Enterprise 'app store' unveiled... cool idea

Enterprise 'app store' unveiled... cool idea

Summary: 'I believe every enterprise will ultimately adopt the App Store as the primary model for delivering information in the future.'

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Over the months, we've had occasional posts about making well-tested, well-governed services available to the enterprise through an 'app store,' just as Apple has a well-regulated site for its iPhone and iPad third-party apps.

'I believe every enterprise will ultimately adopt the App Store as the primary model for delivering information in the future.'

Steve Jobs' business model presents an interesting and organized way to acquire services and content. That is, the idea that applications (or services or whatever) are sitting out there in a common catalog, ready for use anytime you need it and send a few dollars/euros/pounds/rupees their way. Dion Hinchcliffe, an industry visionary and fellow contributor here at ZDNet, has been exploring the idea of the app store model for some time, and how its shaping our perceptions of how a software delivery system should function.

In fact, SOA infrastructures have even been compared to Apple's iTunes service, in which users pick and choose from an organized directory, knowing that everything in the service is compatible, ready to plug into a framework, and nothing will break in the process.

The app store supports an ecosystem of developers and creators, but acts as a governance mechanism to make sure the crappy and malicious stuff doesn't degrade and contaminate the ecosystem. Apple and Amazon maintain app stores that provide a consistent and reliable source for services and software.

The idea of an external 'app store' or service marketplace has been experimented with over the years, but has had mixed results. Perhaps such an internal capability will help smooth the way for the buying, selling and trading of services.

The federal government runs an app store to supply services and software to its agencies. Apps.gov, administered by the General Services Administration (GSA), categorizes available services by function (CRM, Data Management, Communications, etc.) to make it easier for federal government agencies to identify and compare products. Once purchasing decisions are made, agencies have a direct link to GSA’s online shopping and ordering system, GSA Advantage or eBuy, to make their purchase. Apps.gov also offers free social media and web 2.0 tools, such as wikis and blogs, to federal agencies. However, adoption of Apps.gov services reportedly has been slow.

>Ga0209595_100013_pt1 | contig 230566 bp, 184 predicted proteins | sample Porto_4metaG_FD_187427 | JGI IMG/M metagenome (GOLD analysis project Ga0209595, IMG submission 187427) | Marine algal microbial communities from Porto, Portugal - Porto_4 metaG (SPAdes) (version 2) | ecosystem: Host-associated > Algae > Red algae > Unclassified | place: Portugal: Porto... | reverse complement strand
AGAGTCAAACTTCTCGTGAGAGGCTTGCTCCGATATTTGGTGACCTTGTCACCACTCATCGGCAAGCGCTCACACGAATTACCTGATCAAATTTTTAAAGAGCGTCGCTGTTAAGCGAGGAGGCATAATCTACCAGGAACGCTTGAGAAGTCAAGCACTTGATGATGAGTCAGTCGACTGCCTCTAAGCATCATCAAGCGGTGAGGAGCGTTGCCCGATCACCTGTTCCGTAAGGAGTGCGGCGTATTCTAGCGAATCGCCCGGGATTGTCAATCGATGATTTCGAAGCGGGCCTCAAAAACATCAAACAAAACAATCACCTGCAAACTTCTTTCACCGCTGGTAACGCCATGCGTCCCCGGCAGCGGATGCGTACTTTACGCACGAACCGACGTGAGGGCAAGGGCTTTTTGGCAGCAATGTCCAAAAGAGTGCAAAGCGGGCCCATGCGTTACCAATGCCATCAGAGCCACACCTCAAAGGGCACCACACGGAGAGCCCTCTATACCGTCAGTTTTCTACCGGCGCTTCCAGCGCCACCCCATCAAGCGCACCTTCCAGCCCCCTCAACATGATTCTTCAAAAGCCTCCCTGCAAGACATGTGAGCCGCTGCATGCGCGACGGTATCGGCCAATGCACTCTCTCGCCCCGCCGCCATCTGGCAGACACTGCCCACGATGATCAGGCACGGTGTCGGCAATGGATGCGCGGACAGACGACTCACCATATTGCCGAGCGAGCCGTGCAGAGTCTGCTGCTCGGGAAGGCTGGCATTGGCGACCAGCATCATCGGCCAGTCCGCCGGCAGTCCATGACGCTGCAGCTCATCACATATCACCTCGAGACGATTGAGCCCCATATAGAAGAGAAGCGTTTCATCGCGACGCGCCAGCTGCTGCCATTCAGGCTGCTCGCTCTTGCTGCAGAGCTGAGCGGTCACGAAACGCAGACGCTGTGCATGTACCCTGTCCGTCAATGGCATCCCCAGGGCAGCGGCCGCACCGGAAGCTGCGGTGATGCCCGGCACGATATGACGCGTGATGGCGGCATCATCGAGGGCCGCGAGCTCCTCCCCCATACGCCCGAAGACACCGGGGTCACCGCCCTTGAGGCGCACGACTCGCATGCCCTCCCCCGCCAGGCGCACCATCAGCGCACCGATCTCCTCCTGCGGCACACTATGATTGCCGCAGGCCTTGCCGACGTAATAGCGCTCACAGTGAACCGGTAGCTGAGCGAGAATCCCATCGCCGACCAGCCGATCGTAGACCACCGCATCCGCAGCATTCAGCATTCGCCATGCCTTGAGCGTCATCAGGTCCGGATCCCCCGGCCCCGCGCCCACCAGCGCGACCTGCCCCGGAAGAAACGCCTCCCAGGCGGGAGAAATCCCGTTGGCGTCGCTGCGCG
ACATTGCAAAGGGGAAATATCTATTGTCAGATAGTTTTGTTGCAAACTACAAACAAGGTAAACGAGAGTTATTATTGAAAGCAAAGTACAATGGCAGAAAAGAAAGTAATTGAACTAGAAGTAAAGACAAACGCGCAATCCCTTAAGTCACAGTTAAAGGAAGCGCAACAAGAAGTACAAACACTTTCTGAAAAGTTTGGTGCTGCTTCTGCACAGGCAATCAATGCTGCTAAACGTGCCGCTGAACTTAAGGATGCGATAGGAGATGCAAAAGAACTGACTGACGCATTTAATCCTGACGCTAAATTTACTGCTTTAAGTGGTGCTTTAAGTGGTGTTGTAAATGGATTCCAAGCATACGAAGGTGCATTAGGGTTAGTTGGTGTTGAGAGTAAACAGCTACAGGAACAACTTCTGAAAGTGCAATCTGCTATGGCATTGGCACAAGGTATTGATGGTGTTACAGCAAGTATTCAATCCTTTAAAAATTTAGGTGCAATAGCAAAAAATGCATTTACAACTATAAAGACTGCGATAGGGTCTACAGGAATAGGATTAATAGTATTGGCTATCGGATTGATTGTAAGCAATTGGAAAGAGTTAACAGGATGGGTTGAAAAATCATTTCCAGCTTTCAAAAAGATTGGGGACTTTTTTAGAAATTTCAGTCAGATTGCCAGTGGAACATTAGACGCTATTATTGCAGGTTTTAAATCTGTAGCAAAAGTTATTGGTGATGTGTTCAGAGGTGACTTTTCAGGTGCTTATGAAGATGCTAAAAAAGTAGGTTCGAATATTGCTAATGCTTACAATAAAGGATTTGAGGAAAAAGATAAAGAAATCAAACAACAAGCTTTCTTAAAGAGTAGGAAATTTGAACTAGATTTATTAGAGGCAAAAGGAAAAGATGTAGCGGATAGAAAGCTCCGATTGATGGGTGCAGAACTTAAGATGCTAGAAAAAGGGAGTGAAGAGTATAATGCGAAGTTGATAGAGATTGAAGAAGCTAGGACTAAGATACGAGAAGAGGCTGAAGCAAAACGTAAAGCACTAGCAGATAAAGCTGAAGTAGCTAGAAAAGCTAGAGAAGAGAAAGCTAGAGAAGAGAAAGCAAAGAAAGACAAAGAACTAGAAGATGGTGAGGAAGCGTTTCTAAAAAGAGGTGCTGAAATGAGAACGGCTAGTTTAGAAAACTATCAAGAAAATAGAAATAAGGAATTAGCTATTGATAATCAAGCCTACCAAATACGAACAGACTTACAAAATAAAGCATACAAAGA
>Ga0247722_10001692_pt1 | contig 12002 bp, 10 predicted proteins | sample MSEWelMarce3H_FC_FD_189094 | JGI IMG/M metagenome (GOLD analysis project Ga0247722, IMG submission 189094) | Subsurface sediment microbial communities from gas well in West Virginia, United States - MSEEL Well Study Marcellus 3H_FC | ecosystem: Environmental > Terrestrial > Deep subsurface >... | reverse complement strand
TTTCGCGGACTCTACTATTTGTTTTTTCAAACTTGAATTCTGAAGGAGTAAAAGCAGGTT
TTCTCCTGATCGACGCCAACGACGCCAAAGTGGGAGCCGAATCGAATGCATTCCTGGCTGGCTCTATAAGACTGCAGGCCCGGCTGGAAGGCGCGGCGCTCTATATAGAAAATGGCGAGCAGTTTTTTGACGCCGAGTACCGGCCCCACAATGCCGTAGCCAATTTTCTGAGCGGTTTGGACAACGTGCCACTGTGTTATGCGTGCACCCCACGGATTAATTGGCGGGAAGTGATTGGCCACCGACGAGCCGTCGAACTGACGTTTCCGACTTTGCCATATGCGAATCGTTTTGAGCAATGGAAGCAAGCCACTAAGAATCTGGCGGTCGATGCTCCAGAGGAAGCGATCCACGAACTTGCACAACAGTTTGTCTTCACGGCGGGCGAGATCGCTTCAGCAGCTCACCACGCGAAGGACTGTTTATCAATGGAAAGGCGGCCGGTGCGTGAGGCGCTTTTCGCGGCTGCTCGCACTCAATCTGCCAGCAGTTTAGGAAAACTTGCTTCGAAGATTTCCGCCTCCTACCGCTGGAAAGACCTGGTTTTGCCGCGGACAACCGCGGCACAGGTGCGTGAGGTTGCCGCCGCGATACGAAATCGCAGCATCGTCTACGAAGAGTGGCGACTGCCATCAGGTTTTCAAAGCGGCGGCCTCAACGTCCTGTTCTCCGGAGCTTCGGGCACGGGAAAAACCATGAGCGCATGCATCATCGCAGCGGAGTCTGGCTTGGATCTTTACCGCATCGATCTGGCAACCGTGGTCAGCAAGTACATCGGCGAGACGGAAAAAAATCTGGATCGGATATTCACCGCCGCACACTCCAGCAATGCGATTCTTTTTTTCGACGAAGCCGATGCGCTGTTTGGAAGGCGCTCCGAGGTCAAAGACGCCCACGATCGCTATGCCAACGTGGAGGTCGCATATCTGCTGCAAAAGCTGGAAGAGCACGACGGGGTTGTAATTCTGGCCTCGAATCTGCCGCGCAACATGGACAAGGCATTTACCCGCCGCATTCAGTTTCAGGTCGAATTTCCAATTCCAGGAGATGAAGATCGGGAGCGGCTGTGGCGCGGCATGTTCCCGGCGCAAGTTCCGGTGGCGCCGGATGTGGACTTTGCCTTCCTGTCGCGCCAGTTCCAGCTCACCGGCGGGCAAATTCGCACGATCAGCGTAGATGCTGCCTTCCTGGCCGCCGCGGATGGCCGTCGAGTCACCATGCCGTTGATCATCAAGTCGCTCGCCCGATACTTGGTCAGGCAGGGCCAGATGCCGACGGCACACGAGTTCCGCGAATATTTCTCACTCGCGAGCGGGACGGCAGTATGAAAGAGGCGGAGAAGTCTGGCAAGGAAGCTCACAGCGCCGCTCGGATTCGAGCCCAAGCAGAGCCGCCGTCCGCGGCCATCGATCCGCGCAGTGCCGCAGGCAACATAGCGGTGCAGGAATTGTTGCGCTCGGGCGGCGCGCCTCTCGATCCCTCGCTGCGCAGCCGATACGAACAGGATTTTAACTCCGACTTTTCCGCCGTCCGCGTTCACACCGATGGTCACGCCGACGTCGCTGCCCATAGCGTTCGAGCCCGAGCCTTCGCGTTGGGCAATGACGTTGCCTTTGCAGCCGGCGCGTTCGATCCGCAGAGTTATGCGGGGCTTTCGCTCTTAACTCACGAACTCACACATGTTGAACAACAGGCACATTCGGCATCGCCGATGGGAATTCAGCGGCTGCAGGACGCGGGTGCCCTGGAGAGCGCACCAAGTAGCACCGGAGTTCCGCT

That's why it's interesting to see JackBe's announcement today in this space. JackBe, an enterprise mashup software vendor, says that the latest version of its enterprise mashup platform, Presto, provides a way to create internal Enterprise App Stores. The JackBe release quotes Mirko Minnich, CTO and SVP of Elsevier Health Sciences, who said: “I believe every enterprise will ultimately adopt the App Store as the primary model for delivering information in the future.”

Something to ponder indeed.

Topics: Apps, Amazon, Apple, iPad, Enterprise 2.0

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8 comments
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  • Enterprise App Store? Sounds like a Linux GnuPG keyring 'Repository'.

    Go Figure!
    Dietrich T. Schmitz, ~ Your Linux Advocate
  • Sounds Good

    I wrote an article on my blog sometimes ago, finally someone is implementing it :)
    http://enterprise-now.com/?p=31
    venkatesh.balakumar@...
  • Nice

    Good that someone has done it, i wrote an article on Enterprise App Store sometimes back in my blog http://bit.ly/c9SpKx

    Regards,
    Venkat
    venkatesh.balakumar@...
    • RE: Enterprise 'app store' unveiled... cool idea

      Sorry i need to post this again as i got a message that my post was marked as spam.
      venkatesh.balakumar@...
  • RE: Enterprise 'app store' unveiled... cool idea

    even best buy has jumped on this bandwagon w/ the recent release of its Best Buy Software Installer. definitely seems to be catching on
    bc3tech
  • Rollbase and LongJump have offered this for a while...

    Platform as a Service offerings from Rollbase (www.rollbase.com) and LongJump (www.longjump.com) both provide app stores as a basic part of their offering. Customers can have public or private directories of apps which tenants can install into their on-demand accounts.
    sforceuser
  • RE: Enterprise 'app store' unveiled... cool idea

    BabbleWare released its Enterprise App store in January...did not advertise at all. You can custom build any app you need, connected "live" to your existing enterprise system (ERP, WMS, FS, DSD, MES, HIS, RMS,etc.), and enhance the process, data and technology to fit your business.

    Toyota is using it as are other companies. Browser/Network based, on-premise or in the cloud, SaaS or perpetuity. This is a true Enterprise Class solution that encourages innovation in operational efficiency, accuracy and visibility.
    BabblewareInc
  • Um, I don't think so

    It is not possible to build complex, integrated systems that run large enterprises reliably by bolting together small independent components that know nothing about each other. It isn't now and it never will be.

    So maybe best to stay away from the SOA (Snake Oil Architecture).
    jorwell